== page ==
In “First Girl I Loved,” the first girl that teenage Clifton falls in love with is his best friend, Anne. And for a while, it looks like she’s on the same page. In one of the movie’s early scenes, she instructs him to skip school and hang out because she has some “big fucking news” to share. The pair then shoplifts wine in a well-oiled Bonnie-and-Clyde routine, and sets out on a drunken, daytime romp through suburban Los Angeles.
Later, nursing their hangovers, she’s ready to tell him her news. Clifton is all set for Annie to confess her feelings and slip him the tongue, but—record scratch—in the tradition of romcom best friends since time immemorial (or at least John Hughes’ day), Anne just doesn’t like him like that. Instead, her big news is that she’s been falling in love with her own “first girl”: a chipmunk-cheeked softball player named Sasha Basañez. (As artistic director Shana Myara noted in the show’s post-screening Q&A, one of the movie’s many perfect details is that Sasha Basañez is never just “Sasha”—she’s always referred to Jordan Catalano-style by both her first and last names.)
Boy-likes-girl, girl-likes-someone-else is a familiar trope, but director Kerem Sanga’s updated touches make “First Girl I Loved” feel fresh. In many ways, this is as much a movie about texting as it is about romance; I don’t think I’ve ever seen a movie so adroitly capture the particularities of being a teenager with both a crush and a cell phone. Namely: the agony of the three dot text-draft, and that weird stage of relationship flux in which both parties have trouble speaking to one another in person, despite days spent exchanging increasingly flirty texts.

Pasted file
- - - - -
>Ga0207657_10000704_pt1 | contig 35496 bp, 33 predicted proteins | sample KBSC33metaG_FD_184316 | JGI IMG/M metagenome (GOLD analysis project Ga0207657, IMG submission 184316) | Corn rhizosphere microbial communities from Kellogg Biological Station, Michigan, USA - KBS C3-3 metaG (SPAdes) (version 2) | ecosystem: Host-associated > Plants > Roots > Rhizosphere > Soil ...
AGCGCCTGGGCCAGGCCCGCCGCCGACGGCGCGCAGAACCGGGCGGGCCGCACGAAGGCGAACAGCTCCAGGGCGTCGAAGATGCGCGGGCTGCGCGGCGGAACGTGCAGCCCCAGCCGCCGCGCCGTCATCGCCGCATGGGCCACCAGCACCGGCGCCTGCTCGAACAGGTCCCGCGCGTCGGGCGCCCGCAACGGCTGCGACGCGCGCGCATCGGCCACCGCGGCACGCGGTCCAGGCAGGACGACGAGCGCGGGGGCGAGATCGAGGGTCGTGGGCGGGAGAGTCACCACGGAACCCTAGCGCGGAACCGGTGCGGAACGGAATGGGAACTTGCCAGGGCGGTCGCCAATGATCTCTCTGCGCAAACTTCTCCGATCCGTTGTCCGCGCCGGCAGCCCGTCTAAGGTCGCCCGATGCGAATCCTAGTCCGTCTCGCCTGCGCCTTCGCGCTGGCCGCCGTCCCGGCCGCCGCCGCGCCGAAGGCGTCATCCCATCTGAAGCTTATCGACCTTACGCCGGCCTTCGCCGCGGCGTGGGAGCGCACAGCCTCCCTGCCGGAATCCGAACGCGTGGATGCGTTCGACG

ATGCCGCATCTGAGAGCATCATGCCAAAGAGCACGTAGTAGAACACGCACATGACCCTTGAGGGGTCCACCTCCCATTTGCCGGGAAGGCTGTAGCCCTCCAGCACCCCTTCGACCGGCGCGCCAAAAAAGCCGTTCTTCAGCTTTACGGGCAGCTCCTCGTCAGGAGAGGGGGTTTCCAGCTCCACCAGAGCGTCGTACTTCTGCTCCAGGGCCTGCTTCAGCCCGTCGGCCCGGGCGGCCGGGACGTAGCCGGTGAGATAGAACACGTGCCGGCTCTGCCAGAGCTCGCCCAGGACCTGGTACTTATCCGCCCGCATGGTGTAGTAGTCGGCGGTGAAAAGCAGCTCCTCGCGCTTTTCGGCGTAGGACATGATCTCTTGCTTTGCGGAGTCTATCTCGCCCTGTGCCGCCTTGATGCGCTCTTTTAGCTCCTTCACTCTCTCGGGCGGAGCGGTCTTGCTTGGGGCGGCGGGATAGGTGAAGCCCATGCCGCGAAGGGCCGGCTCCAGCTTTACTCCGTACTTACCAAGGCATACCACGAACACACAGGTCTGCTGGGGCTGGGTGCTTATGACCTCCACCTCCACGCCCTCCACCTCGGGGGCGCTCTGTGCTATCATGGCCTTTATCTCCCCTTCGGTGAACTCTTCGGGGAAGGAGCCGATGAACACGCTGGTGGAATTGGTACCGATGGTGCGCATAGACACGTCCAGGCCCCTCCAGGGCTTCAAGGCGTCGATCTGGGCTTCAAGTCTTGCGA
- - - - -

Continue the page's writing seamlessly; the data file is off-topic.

However, if Sanga’s greatest strength is in his ability to accurately capture teenage interactions, it might also be his biggest weakness. Sasha and Anne definitely read as real teens, but unfortunately, real teens are kind of boring! The movie has a surplus of dumb jokes and giggling that I could have done without—but then, I suppose it would have been a different movie altogether. Depending on the generosity of the viewer, these fizzy teenage conversations could either make you sigh with nostalgia or want to throw popcorn at the protagonists’ beautiful, longhaired heads.
Another perceptive detail is the fact that, true to life, these teens can be brats. In many ways, they’re still just kids who don’t quite understand each other’s perspectives, and will do dumb, impulsive things to try and get their way. Without spoiling the ending, I can promise that both Anne and Sasha wind up doing some crummy things to each other out of hurt feelings and confusing signals. Still, the title of the movie is “First Girl I Loved,” promising future romances down the road. Likely, they will get older and do better, bolstered by the wisdom that comes from screwing up a time (or two) in one’s youth.